A man has had an adult caution for the possession of Class B drugs overturned as a result of an irregularity in the police search of his home.
A Police Ombudsman investigation found that an officer had changed the address on a search warrant signed by a Lay Magistrate.
The issue led the Public Prosecution Service to rescind an adult caution imposed on the householder after a small quantity of herbal cannabis was found during the search.
The Chief Constable referred the matter to the Police Ombudsman for independent investigation.
Enquiries established that the officer had been responsible for preparing the necessary paperwork for the search, which included a warrant application and the warrant itself.
When interviewed, he said the correct address had been on the application, but the address on the actual warrant was incorrect. Both documents were signed by the Lay Magistrate.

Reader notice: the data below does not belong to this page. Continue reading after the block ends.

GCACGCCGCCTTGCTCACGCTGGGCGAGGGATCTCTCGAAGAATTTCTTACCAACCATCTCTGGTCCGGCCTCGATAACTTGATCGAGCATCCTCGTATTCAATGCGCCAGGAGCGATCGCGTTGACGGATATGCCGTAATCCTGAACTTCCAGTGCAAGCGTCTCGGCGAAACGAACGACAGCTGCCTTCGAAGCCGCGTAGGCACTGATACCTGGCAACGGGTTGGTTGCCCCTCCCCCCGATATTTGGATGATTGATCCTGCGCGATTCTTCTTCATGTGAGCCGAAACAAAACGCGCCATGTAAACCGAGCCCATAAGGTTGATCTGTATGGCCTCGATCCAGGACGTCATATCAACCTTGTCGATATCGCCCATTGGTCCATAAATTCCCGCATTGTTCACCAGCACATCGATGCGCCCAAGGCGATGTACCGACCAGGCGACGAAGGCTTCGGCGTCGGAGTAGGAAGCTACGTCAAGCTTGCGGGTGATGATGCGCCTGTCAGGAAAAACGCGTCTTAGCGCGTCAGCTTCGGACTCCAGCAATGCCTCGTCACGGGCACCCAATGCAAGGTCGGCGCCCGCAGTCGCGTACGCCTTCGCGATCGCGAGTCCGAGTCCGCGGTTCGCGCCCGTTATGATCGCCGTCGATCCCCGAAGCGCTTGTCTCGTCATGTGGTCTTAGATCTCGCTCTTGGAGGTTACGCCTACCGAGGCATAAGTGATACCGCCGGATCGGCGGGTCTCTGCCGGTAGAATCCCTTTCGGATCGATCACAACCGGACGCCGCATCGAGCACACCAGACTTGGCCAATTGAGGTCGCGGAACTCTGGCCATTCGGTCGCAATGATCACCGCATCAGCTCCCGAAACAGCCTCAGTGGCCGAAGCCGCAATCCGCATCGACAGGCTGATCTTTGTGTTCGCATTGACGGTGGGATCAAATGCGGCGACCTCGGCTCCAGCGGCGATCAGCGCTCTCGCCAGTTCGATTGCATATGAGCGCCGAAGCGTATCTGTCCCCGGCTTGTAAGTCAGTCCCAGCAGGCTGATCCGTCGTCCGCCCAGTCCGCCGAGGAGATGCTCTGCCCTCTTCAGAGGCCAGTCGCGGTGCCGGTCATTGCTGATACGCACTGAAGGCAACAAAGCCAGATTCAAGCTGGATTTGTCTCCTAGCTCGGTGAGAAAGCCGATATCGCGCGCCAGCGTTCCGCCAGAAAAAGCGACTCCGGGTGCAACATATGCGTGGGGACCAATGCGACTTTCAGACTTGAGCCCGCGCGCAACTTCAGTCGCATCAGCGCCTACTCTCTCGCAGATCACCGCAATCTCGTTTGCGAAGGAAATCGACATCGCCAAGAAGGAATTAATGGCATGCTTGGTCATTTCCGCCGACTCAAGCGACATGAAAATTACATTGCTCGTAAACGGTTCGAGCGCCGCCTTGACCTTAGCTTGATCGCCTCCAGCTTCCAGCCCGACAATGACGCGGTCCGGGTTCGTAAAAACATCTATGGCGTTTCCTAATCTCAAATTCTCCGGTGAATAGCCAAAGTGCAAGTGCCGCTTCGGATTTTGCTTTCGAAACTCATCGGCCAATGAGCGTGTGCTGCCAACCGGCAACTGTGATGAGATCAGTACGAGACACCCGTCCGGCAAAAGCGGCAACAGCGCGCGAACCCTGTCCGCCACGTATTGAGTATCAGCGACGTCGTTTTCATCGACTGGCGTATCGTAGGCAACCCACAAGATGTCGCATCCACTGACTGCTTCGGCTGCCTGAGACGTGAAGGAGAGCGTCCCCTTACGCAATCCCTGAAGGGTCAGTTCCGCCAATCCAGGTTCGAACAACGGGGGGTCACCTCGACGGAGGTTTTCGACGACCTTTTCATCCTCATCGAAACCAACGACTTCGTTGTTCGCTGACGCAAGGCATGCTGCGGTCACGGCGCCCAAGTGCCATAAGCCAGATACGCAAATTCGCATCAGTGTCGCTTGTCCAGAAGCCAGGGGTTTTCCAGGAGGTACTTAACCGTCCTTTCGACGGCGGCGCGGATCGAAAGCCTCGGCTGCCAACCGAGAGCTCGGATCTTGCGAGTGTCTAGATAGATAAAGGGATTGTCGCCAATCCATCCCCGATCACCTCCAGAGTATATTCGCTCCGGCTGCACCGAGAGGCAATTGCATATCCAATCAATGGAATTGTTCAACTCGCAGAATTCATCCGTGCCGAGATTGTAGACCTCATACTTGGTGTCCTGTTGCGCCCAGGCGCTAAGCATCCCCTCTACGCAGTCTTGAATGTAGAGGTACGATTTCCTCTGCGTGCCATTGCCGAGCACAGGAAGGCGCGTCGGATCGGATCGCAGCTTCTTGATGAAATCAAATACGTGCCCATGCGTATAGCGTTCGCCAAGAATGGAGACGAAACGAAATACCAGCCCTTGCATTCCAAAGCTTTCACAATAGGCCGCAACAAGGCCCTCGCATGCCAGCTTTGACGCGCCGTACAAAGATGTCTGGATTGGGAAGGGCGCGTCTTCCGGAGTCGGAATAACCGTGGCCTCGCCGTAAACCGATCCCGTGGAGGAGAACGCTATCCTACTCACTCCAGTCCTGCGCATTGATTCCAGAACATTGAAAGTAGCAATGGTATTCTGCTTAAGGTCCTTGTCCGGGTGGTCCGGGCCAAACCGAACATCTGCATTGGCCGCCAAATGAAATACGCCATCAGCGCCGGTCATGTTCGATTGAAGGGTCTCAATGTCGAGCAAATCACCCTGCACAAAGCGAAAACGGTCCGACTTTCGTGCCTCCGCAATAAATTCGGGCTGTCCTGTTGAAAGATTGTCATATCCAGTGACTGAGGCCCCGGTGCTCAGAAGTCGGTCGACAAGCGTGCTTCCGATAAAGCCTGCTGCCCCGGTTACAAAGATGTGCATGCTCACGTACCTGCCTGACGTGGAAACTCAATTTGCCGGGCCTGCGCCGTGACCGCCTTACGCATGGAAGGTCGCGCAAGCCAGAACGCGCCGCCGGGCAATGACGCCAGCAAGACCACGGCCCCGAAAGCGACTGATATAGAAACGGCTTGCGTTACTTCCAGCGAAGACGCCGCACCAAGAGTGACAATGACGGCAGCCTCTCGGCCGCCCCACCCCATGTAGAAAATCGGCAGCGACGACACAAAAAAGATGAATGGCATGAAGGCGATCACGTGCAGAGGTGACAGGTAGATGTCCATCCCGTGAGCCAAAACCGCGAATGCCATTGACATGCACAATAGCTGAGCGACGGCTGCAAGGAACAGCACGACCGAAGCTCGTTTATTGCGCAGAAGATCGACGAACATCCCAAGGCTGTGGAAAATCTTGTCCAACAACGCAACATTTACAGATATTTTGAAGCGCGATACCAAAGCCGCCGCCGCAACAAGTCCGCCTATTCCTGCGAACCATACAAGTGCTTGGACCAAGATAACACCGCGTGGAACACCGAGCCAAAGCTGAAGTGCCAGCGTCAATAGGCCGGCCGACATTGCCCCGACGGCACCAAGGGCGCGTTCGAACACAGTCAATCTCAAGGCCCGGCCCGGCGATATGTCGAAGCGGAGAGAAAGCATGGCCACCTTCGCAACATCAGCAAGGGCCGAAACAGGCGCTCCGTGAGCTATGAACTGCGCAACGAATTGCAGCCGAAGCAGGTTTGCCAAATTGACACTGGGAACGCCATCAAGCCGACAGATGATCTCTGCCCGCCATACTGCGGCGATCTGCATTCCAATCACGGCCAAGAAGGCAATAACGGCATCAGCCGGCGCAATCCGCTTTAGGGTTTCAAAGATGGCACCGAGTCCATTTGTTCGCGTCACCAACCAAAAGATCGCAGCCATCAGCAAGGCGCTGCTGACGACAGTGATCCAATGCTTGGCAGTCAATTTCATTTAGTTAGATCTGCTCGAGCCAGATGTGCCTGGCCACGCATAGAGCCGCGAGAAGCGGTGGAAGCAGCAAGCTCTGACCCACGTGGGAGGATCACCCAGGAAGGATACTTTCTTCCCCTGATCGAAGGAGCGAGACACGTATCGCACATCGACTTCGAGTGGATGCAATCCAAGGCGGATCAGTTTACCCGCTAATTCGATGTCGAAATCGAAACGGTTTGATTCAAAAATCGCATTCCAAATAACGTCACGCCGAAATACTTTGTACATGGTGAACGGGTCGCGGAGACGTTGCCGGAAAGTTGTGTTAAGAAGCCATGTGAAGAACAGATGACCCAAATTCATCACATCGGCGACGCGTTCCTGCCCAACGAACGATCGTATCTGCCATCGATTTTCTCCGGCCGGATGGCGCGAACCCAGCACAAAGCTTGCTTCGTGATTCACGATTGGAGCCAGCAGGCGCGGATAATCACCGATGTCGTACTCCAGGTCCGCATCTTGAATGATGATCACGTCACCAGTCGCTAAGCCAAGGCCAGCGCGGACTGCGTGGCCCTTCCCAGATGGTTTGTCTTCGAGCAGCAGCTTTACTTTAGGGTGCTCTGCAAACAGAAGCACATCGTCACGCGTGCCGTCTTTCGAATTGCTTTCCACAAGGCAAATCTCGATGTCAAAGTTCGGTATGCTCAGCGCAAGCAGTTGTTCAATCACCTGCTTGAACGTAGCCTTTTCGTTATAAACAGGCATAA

He said the error was only drawn to his attention when the search was about to begin.
In the circumstances, he said that as the Lay Magistrate had authorised the correct address on the warrant application, he did not believe that it would be necessary to have a new warrant prepared.
He then decided to strike out the wrong address and write in the correct one – a step he described as an “administrative error” perhaps due to a lack of concentration or distraction.
The Police Ombudsman, Dr Michael Maguire, noted that the officer’s actions had resulted in the PPS rescinding the adult caution imposed on the householder, and removing it from his record.
He concluded that the officer had “made a conscious decision to correct the warrant without proper consideration of the possible consequences.”
He recommended that the officer should be disciplined, and the PSNI has since implemented the recommendation.